The result of all these improvements was an artful blending of periods and styles. The Papineau House on Bonsecours Street is the expression of Louis-Joseph Papineau's tastes, habits and culture at a time when he was at the height of his prominence, just on the eve of the 1837 rebellion.
The Papineau House is a symbol of the reform movement that fought for responsible government and against an executive that was appointed by the all-powerful governor, Britain's colonial representative. When the British government rejected the reformers' demands, Papineau called for the creation of a republic in Lower Canada. At the Papineau home, Julie Bruneau held meetings with women receptive to the Patriot cause. It was this symbol of the reform, the house of the Patriot, that Loyalists attacked in 1834 with sticks, stones and axes, inflicting heavy damage on the brand new façade and destroying the ground floor windows. A second attack followed on November 1837, when Papineau was living alone in the house with his eldest son. Earlier, Papineau had had the ground floor vaults demolished in order to make room for a more comfortable office and library. Fortunately, the library survived the destruction wrought by the Loyalist attackers.
In 1837, Louis-Joseph Papineau went into exile for eight years. Upon his return from Europe, he lived in his Montreal home from 1846 to 1850 before moving permanently to his newly constructed Monte-bello manor house. Before leaving, he had a painted false-marble mantel installed in the drawing room of the Montreal house to replace the genuine marble mantel he took with him to his new home. He also took the arched cornices that had crowned the drawing room windows during the heyday of the house on rue de Bonsecours.
After having been rented for commercial use for several years during Papineau's exile, the house became a rental property again in 1853. It would remain so until the 1960s, notably housing a variety of hotels over the years. To meet the needs of its new tenants, the original gabled roof was replaced between 1875 and 1885 to make way for two brick-walled additional stories topped by a flat roof. Other tenants over the years included restaurants, a laundry and a hair salon. In the 20th century, a fish merchant covered over the rear courtyard and used it as a warehouse, while the rest of the building was converted into a rooming house for the poor. The handsome façade was disfigured by a metal fire escape.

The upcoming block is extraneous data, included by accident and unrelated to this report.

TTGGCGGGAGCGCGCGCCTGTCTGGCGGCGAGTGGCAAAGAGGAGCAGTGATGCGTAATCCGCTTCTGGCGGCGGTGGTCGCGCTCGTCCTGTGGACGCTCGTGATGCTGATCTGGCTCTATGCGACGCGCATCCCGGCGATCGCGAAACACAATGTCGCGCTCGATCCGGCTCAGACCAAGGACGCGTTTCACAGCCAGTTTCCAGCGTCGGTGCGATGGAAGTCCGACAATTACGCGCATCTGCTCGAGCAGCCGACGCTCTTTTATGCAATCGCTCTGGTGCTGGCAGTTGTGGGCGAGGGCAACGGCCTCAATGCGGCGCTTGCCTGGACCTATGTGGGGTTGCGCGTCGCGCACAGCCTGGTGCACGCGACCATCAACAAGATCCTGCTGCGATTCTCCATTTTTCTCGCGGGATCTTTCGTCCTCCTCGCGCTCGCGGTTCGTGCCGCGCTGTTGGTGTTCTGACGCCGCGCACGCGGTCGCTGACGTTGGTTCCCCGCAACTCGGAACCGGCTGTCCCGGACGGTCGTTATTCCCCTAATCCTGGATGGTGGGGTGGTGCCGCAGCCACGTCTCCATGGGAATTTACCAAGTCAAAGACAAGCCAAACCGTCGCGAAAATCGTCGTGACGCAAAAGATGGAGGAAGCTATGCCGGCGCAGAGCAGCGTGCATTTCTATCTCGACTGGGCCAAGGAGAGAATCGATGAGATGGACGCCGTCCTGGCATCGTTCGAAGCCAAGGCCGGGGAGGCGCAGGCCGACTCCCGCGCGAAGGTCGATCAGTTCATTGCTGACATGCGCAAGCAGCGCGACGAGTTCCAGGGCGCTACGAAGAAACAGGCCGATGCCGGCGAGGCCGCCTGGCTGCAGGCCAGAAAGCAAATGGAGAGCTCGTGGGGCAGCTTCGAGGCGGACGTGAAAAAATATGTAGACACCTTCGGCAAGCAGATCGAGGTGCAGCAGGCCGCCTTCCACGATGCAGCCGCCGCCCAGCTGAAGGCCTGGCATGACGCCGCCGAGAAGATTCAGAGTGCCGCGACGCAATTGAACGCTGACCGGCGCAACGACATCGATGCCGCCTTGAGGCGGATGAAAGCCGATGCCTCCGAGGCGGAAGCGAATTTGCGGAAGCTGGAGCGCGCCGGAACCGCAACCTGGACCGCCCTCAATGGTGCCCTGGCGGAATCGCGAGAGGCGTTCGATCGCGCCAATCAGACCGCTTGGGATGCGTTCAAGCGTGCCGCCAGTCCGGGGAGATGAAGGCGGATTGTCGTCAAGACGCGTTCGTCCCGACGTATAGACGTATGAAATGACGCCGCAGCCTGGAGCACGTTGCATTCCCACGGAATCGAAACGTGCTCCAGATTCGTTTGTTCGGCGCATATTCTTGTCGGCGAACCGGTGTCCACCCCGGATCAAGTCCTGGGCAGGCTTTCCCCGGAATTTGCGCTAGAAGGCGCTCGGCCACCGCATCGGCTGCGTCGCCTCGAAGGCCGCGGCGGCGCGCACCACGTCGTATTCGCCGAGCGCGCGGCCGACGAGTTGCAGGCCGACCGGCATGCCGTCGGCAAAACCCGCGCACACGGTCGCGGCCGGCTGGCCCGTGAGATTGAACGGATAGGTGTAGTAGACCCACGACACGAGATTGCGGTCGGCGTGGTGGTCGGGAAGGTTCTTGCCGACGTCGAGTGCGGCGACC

In 1885, an illustration of the Papineau House was published in Montreal's Daily Star newspaper, by which time it had become the Empire Hotel, a four-storey, flat-roofed structure with brick upper walls. Around 1930, Georges Delfosse did a painting that set out to depict the house in its former glory. Curiously, Delfosse chose not to show the faux stone façade, although he did depict the segmented arch stones above the door and the carriage gate. Instead, he painted the house as if stone window frames had been installed and the siding had been rendered with plaster or cement. He also topped it with a gabled roof and added four low dormers. His version of Papineau House lent the building a noble look, which takes its inspiration from the architectural style that was so common with French-Canadian dwellings of the 18th century. By this time, Louis-Joseph Papineau was beginning to be considered a historic figure of importance. In addition to the various portraits painted, etched and photographed during his lifetime, he was also commemorated in writing. This was particularly true of playwright Louis Fréchette's play "Papineau" received an enthusiastic reception in 1880. In 1937, the Historic Sites and Monuments Board of Canada named Louis-Joseph Papineau a figure of national historic significance.